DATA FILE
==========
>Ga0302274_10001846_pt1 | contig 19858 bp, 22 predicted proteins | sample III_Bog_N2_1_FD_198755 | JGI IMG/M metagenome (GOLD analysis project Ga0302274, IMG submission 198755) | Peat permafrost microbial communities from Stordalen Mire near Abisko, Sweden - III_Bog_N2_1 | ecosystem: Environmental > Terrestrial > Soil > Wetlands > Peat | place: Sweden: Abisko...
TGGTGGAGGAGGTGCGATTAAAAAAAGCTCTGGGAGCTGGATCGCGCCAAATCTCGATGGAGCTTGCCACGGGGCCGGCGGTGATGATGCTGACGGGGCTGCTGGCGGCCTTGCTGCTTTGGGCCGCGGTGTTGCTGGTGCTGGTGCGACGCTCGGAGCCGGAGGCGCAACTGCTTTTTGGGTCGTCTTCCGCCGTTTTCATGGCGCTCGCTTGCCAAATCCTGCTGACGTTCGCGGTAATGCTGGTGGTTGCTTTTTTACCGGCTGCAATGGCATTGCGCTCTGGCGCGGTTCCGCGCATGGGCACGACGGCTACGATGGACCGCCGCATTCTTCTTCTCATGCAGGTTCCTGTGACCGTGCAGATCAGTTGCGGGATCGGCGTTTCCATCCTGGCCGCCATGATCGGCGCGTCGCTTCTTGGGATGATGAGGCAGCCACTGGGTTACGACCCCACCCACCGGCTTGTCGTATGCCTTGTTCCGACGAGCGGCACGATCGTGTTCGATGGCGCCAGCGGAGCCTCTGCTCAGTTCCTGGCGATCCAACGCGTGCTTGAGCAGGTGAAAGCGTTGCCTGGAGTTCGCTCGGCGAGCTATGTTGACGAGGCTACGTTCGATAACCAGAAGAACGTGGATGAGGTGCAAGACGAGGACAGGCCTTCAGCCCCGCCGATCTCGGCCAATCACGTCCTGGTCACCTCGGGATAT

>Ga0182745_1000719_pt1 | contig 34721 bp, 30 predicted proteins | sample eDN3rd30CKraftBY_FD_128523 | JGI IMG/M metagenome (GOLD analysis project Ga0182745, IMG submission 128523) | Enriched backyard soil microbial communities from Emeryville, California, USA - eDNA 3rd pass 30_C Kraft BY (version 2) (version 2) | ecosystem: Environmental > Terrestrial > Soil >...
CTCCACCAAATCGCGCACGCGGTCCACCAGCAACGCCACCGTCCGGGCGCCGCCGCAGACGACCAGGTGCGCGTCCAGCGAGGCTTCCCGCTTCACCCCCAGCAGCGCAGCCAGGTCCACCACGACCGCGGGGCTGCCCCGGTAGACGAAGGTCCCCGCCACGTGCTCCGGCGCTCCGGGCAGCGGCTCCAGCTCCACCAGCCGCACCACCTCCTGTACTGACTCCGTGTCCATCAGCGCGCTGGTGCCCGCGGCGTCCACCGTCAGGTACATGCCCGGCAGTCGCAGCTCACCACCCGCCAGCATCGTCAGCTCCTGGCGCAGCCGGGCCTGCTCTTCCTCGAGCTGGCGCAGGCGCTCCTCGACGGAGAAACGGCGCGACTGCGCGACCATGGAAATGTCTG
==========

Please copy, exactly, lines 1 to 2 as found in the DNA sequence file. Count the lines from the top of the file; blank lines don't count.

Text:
>Ga0302274_10001846_pt1 | contig 19858 bp, 22 predicted proteins | sample III_Bog_N2_1_FD_198755 | JGI IMG/M metagenome (GOLD analysis project Ga0302274, IMG submission 198755) | Peat permafrost microbial communities from Stordalen Mire near Abisko, Sweden - III_Bog_N2_1 | ecosystem: Environmental > Terrestrial > Soil > Wetlands > Peat | place: Sweden: Abisko...
TGGTGGAGGAGGTGCGATTAAAAAAAGCTCTGGGAGCTGGATCGCGCCAAATCTCGATGGAGCTTGCCACGGGGCCGGCGGTGATGATGCTGACGGGGCTGCTGGCGGCCTTGCTGCTTTGGGCCGCGGTGTTGCTGGTGCTGGTGCGACGCTCGGAGCCGGAGGCGCAACTGCTTTTTGGGTCGTCTTCCGCCGTTTTCATGGCGCTCGCTTGCCAAATCCTGCTGACGTTCGCGGTAATGCTGGTGGTTGCTTTTTTACCGGCTGCAATGGCATTGCGCTCTGGCGCGGTTCCGCGCATGGGCACGACGGCTACGATGGACCGCCGCATTCTTCTTCTCATGCAGGTTCCTGTGACCGTGCAGATCAGTTGCGGGATCGGCGTTTCCATCCTGGCCGCCATGATCGGCGCGTCGCTTCTTGGGATGATGAGGCAGCCACTGGGTTACGACCCCACCCACCGGCTTGTCGTATGCCTTGTTCCGACGAGCGGCACGATCGTGTTCGATGGCGCCAGCGGAGCCTCTGCTCAGTTCCTGGCGATCCAACGCGTGCTTGAGCAGGTGAAAGCGTTGCCTGGAGTTCGCTCGGCGAGCTATGTTGACGAGGCTACGTTCGATAACCAGAAGAACGTGGATGAGGTGCAAGACGAGGACAGGCCTTCAGCCCCGCCGATCTCGGCCAATCACGTCCTGGTCACCTCGGGATAT